A Better Understanding of Coral Reef Ecosystems

Pelagic predators such as these barracuda, Sphyraena qenie, are part of the coral reef ecosystem in the U.S. Line Islands (NOAA Photo by Kevin Lino).
A team of scientists have embarked from Hawai'i on a three-month survey of coral reef ecosystems at Johnston Atoll, the U.S. Phoenix Islands, the islands of American Samoa, and the U.S. Line Islands in the tropical Pacific Ocean. The overarching objective is to better understand the coral reef ecosystems of these areas, many of which are seldom explored. The research expedition is part of a regular monitoring program, conducted by the Coral Reef Ecosystem Division (CRED), headquartered in Honolulu, Hawai'i. The expedition is supported by NOAA's Coral Reef Conservation Program and involves extensive cooperation among NOAA scientists and research partners, including the University of Hawaii Joint Institute for Marine and Atmospheric Research (JIMAR), the U.S. Fish and Wildlife Service, San Diego State University, and the Papahānaumaokuākea Marine National Monument.

The research expedition will be carried out from February 27 to May 24, 2012 aboard the NOAA ship Hi'ialakai. Under the leadership of Chief Scientists Dr. Jill Zamzow, Dr. Bernardo Vargas-Angél, and Jamison Gove, a diverse team of researchers will be conducting multidisciplinary coral reef ecosystem surveys, assessing the status of fishes, corals, algae, marine invertebrates, and the oceanographic conditions in which these organisms exist. The scientific data collected during the three-month research expedition will enable informed and effective implementation of ecosystem-based management and conservation strategies for coral reef ecosystems, helping to ensure their protection for generations to come.

Tuesday, February 9, 2010

Out of touch ... in the dead zone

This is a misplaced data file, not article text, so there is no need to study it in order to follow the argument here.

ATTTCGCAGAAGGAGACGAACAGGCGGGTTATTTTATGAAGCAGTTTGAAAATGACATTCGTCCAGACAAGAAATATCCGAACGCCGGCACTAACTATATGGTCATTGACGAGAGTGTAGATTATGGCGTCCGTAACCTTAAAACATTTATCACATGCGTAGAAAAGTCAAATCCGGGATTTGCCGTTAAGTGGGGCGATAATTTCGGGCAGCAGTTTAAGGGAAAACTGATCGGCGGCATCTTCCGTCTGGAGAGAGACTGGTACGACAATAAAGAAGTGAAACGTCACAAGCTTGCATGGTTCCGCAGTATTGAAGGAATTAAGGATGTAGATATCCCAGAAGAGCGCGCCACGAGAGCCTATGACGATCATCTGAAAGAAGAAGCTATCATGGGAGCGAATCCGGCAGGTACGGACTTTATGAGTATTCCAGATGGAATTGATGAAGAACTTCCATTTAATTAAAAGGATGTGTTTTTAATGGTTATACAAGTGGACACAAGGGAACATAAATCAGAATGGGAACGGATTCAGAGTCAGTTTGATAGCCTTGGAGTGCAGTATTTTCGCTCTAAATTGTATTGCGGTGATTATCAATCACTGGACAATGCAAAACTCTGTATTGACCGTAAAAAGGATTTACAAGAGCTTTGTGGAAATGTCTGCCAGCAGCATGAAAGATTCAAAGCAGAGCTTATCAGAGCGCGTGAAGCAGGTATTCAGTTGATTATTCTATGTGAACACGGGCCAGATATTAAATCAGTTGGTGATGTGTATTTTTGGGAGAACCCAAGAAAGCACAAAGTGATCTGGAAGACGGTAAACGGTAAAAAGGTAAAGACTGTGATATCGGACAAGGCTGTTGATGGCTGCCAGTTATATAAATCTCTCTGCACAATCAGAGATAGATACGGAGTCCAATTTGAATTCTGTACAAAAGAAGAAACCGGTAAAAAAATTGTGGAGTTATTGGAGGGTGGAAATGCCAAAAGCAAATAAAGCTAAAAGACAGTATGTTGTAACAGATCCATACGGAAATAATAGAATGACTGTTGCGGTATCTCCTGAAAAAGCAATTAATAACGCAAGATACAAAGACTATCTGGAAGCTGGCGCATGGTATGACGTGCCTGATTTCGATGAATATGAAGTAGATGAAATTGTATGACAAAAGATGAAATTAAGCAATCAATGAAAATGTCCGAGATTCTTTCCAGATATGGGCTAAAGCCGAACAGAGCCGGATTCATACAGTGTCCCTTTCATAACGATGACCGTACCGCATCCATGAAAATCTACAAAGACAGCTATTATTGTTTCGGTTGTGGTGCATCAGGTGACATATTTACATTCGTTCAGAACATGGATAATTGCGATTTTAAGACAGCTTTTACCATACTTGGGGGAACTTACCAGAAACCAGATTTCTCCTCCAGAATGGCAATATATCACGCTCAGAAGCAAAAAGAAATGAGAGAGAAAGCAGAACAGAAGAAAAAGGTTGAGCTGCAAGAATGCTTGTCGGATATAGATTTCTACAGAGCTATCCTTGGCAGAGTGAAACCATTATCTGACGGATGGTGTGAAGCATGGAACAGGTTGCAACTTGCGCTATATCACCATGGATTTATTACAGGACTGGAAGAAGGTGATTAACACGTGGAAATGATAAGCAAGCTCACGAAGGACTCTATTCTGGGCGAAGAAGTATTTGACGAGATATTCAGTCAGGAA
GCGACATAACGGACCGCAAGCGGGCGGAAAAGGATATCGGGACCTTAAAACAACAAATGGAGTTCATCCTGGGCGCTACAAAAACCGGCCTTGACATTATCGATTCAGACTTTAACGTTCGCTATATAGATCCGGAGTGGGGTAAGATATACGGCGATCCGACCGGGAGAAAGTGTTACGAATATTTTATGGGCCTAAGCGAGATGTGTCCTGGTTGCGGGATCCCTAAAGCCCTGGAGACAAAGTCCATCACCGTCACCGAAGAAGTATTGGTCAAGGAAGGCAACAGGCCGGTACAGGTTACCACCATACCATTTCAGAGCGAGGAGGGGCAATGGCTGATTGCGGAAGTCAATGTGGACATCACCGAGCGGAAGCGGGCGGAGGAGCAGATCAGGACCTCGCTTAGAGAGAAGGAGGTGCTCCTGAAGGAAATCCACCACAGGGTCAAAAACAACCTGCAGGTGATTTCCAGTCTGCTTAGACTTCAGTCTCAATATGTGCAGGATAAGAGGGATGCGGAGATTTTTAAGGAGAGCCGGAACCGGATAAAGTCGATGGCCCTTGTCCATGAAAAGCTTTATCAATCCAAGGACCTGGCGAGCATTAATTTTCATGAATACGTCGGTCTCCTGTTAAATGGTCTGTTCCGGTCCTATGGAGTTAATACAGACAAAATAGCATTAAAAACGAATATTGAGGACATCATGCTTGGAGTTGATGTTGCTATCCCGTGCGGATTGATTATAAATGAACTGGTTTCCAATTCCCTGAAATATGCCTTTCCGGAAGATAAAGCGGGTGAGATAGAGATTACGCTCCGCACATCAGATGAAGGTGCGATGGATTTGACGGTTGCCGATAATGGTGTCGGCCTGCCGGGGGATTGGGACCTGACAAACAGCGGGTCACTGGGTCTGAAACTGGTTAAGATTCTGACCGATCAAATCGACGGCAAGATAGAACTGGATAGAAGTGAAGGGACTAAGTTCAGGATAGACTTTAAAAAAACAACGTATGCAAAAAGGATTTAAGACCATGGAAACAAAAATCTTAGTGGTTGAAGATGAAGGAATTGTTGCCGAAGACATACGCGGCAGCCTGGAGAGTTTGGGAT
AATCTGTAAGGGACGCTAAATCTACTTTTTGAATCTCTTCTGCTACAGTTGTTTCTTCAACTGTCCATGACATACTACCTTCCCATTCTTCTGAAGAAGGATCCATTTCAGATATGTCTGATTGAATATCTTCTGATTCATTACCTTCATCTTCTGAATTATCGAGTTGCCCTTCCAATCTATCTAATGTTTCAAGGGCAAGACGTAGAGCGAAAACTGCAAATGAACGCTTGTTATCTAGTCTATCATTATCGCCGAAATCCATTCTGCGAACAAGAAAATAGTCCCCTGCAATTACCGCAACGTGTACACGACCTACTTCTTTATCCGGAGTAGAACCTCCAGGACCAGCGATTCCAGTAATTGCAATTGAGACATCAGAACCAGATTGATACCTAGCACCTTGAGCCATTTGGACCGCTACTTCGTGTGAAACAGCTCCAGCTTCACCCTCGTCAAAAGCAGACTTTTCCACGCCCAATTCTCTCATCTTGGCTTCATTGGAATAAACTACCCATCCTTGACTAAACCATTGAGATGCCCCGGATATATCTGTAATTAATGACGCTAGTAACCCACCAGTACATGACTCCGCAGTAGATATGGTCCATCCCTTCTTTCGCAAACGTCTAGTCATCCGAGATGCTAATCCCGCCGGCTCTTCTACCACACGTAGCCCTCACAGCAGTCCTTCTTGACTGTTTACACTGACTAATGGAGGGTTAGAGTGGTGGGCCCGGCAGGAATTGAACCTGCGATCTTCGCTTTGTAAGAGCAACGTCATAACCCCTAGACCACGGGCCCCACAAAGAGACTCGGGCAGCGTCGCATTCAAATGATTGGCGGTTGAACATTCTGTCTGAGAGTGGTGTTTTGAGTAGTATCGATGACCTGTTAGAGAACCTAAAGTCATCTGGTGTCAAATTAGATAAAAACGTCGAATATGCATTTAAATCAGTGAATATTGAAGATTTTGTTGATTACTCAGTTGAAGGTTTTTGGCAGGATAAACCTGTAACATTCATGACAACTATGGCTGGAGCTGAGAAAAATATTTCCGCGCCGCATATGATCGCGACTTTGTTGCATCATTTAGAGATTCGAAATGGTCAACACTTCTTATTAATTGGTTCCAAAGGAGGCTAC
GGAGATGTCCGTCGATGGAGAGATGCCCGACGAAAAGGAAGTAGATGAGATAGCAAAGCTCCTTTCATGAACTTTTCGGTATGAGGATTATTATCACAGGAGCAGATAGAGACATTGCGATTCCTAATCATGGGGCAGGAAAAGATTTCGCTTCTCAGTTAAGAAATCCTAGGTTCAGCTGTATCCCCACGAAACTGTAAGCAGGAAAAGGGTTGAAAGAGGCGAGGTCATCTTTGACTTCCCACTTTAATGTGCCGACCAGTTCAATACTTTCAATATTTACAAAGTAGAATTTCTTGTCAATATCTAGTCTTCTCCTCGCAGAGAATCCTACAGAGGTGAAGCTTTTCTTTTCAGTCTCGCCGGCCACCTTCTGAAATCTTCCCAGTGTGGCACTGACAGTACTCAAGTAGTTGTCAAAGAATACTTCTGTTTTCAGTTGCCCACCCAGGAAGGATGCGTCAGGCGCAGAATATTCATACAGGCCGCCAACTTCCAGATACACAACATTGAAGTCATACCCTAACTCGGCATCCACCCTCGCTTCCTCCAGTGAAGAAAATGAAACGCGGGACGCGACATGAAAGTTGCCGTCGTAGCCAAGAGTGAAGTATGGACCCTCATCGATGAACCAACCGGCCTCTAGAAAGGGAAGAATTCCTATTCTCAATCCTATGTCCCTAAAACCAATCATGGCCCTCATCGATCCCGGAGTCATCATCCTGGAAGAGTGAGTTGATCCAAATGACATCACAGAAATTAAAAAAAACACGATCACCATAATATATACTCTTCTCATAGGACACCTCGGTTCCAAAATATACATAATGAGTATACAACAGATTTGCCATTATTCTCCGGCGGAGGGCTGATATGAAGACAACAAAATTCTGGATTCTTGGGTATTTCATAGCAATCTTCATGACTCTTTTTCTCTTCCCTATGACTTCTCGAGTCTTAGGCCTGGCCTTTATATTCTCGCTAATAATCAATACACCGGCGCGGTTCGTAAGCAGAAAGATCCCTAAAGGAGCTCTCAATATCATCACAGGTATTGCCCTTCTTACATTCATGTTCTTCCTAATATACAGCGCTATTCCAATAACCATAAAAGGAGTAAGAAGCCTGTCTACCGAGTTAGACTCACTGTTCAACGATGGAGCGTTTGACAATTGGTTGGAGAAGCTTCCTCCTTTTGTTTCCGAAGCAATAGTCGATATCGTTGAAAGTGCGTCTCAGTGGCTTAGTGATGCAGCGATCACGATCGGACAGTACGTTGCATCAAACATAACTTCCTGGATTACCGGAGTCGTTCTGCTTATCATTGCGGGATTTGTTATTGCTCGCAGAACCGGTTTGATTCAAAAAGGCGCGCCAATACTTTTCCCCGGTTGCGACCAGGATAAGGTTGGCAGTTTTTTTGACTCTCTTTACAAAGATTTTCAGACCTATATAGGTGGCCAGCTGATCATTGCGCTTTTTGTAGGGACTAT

I have to apologize to all for our lapse in posts over the past few days.  Our communication off the ship is handle via a connection to a satellite and we have been transiting through a "dead zone" near the equator for the past day or so.  We have now crossed back into signal range and should be able to resume our normal posting schedule.  Thanks to all for your patience and understanding.

Our transit from Baker Island to Pago Pago is going well and we are all looking forward to our continued operations in American Samoa.


  1. How is the weather in American Samoa now?

  2. Tropical Cyclone Rene is currently passing over Samoa. We are weathering the storm in the lee of Opolu, Samoa, just north of Apia. This morning we experienced winds of up to 48 knots wind driving rain. Here in the lee, however, winds and seas are calm on top of a large swell.

  3. Thanks for the the opportunity to stay abreast with your program as you head here to American Samoa.My Marine Life Teacher, Mr.Wayne Salavea students will love to engage with your studies and blog.Hope to see you soon in Am.Samoa.Our students would love to pay a visit on your boat and witness the programs you have on board.Several years back an excursion did happened when you had several schools of science clubs visit your ship.With the tsunami and TC 15 Rene affecting the lives of our students , this would be more of an educational reason to reinforce their awareness of the effects of El Nino and other natural affects that surround their lives here in American Samoa.

    Faafetai Tele

  4. Thanks for your comment Haili. We would love for you and Mr. Salavea's students to follow our expedition and blog. Please feel free to send along any questions they might have. We will also be having an open house on the Hi'ialakai on 2/15 from 1-3 in the afternoon in Pago Pago. All are welcome. The ship will be at the main pier in Pago Pago. Please email me directly at benjamin.richards@noaa.gov if you would like more specifics.